It’s no secret that I love the French and the way they treat comic books. This graphic novel kept being recommended to me by various engines (Goodreads, Amazon) until I couldn’t ignore it anymore. After browsing a few reviews, I was sold. Don’t let the cute art fool you, this is one hell of a dark story!
by Fabien Vehlmann
English title: Beautiful Darkness
Published by: Dupuis, 20019
Hardcover: 96 pages
My rating: 8,5/10
First sentence: He’s coming! He’s coming!
Kerascoët’s and Fabien Vehlmann’s unsettling and gorgeous anti-fairy tale is a searing condemnation of our vast capacity for evil writ tiny. Join princess Aurora and her friends as they journey to civilization’s heart of darkness in a bleak allegory about surviving the human experience. The sweet faces and bright leaves of Kerascoët’s delicate watercolors serve to highlight the evil that dwells beneath Vehlmann’s story as pettiness, greed, and jealousy take over. Beautiful Darkness is a harrowing look behind the routine politeness and meaningless kindness of civilized society.
“Anti-fairytale” is the most accurate description I can think of, so well done, blurb-writers. With a cover like that (or the English one, pictured on the right), and warnings about this story’s darkness, it isn’t hard to imagine that the larger of the two characters pictured is probably a human body. This suspicion turns into fact after only a handful of pages – and that’s when the real horror begins.
Aurore had just invited Hector for tea when suddenly reddish goo drops down on them and Aurore barely makes it out of her home – the now dead girl’s body – onto dry land. She ends up next to the corpse of her former apartment (if you can call it that) along with many of her friends and acquaintances, all of whom look like dolls and puppets and things from a child’s toy collection – or a child’s imagination… Together, they try to build up their civilization from scratch, collecting food, building shacks, and keeping good manners alive.
All of this sounds very cute and the drawings and colors give the same impression. The decision to write a story in such stark contrast to its art was a brilliant one if you ask me, as it hits all the more home when these creatures cannibalize each other, send someone to certain death, or watch others succumb to illness without so much as batting an eye. To give you but one example of the seriously dark twists, have a look at this hungry ballerina trying to get some food by pretending to be a baby bird:
There are scenes far worse than this, believe me. As the young girl’s corpse decays and the seasons change, fewer and fewer of the little pixies are left. But this isn’t merely a collection of cute little creatures dying left and right (though it is that too), it’s the story of Aurore, the good-hearted girl at the center of everything. Despite her best efforts to build a society, to keep everyone fed, to be fair, and to establish friendly relations with the neighbouring woodland creatures, she has to learn that life sometimes just sucks and stabs you in the back whenever you’re not looking.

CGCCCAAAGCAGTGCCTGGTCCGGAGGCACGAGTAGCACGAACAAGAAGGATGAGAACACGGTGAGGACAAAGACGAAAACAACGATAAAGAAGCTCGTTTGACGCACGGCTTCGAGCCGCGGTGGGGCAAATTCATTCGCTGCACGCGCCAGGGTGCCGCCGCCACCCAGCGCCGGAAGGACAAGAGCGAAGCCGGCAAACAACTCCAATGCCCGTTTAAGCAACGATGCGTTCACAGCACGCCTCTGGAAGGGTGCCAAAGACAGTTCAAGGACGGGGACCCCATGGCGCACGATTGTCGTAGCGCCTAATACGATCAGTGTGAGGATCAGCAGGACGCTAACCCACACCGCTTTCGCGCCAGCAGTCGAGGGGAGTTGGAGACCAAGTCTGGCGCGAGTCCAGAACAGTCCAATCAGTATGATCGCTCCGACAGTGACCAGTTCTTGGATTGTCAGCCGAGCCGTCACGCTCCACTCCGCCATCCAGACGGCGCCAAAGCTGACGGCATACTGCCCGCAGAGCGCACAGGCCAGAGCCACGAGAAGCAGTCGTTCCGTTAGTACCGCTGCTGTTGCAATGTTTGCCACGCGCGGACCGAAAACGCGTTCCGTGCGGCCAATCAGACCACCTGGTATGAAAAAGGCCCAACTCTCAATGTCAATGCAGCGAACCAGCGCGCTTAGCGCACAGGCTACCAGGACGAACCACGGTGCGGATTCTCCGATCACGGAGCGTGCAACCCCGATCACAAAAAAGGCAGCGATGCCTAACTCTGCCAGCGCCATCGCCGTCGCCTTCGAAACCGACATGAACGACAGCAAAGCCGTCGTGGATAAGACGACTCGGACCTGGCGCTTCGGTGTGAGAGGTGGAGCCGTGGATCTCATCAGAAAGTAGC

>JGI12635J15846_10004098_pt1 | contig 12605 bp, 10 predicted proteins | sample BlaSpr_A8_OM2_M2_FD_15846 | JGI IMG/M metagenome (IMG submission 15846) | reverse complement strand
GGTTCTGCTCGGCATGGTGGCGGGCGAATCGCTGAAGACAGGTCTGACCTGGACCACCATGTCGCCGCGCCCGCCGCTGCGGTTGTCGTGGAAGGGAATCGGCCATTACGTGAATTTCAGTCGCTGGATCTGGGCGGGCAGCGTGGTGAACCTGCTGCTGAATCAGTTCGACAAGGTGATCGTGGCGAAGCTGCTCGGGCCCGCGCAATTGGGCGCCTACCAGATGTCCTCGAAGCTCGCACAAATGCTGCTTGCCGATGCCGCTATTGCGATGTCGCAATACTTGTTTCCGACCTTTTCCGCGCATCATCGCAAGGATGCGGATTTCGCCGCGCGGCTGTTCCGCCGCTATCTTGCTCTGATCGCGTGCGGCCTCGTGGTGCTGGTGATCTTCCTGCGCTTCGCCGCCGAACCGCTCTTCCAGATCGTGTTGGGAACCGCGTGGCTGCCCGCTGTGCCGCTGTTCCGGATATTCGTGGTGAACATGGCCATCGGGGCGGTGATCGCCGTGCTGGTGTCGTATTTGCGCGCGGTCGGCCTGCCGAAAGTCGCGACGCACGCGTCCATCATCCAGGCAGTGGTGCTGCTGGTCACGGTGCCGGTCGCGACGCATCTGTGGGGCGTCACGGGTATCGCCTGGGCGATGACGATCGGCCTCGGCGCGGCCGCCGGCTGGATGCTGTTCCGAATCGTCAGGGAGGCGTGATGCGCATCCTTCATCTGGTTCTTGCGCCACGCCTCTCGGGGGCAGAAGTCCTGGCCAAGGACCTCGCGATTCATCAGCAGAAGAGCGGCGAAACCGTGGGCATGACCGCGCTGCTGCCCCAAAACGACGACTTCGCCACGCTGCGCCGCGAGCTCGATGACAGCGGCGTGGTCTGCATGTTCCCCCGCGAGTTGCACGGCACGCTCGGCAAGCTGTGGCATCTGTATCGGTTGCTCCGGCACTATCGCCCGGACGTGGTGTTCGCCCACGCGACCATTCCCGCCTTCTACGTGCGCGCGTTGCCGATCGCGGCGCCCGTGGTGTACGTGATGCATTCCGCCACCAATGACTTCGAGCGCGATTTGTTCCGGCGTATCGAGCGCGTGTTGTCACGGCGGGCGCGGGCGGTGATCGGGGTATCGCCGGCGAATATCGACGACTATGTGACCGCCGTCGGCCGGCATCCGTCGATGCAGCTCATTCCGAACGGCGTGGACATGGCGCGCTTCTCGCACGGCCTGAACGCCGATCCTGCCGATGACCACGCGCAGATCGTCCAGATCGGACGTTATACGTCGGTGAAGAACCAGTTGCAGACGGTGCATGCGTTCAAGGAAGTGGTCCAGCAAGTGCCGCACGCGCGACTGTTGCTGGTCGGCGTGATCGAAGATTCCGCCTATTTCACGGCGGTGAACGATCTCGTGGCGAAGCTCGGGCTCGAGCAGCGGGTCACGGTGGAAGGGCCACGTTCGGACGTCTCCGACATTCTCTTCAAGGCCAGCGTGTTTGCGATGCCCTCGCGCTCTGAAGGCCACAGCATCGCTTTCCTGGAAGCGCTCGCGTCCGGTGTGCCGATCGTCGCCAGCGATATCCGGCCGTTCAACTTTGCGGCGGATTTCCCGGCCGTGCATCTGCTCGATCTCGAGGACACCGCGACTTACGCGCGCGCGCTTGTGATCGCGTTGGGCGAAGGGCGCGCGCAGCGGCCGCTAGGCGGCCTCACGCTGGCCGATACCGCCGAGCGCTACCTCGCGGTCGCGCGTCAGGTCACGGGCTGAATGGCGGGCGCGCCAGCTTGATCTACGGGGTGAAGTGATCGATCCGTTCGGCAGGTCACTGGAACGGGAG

Starting as a lovely, innocent, even naive young girl, she ends up as a princess of revenge. Although I liked her best of all, the other characters are worth mentioning too. Take the guy who seems to do lots of work but secretly “delegates” every job to some other poor soul. Or the pretty princess whose selfishness threatens to kill half the population. Or the disfigured cast-out whose fate just makes me want to cry. Also, the baby everybody seems to have forgotten. The birds, hedgehogs, bats, and ants are the opposite of what you’d find in a Disney movie. Not only do they refuse to sing, they will gladly gobble you up if you cross their path. Not to forget about other human-sized folk that might live nearby… The characters in this story show just how quickly people are willing to turn on each other in a difficult situation, how fast we devolve to base survival insticts, how easily we’re willing to kill.
Beautiful Darkness can be read as a series of terrible events, or as the brutal coming-of-age tale of one young fairy tale creature. An interesting theory is that the dead girl’s personality literally spilled out of her after dying, and that the little pixies represent aspects of who the girl was – her naive dreams, her romantic hopes, her secret cruelties… But whether you read it in little chunks or devour the entire book in one sitting (I dare you not to!), it is exactly the anti-fairytale it promised to be. And as I still tremble with horror, I already catch myself eyeing the book to pick it up and give it another go.
MY RATING: 8,5/10 – Absolutely excellent!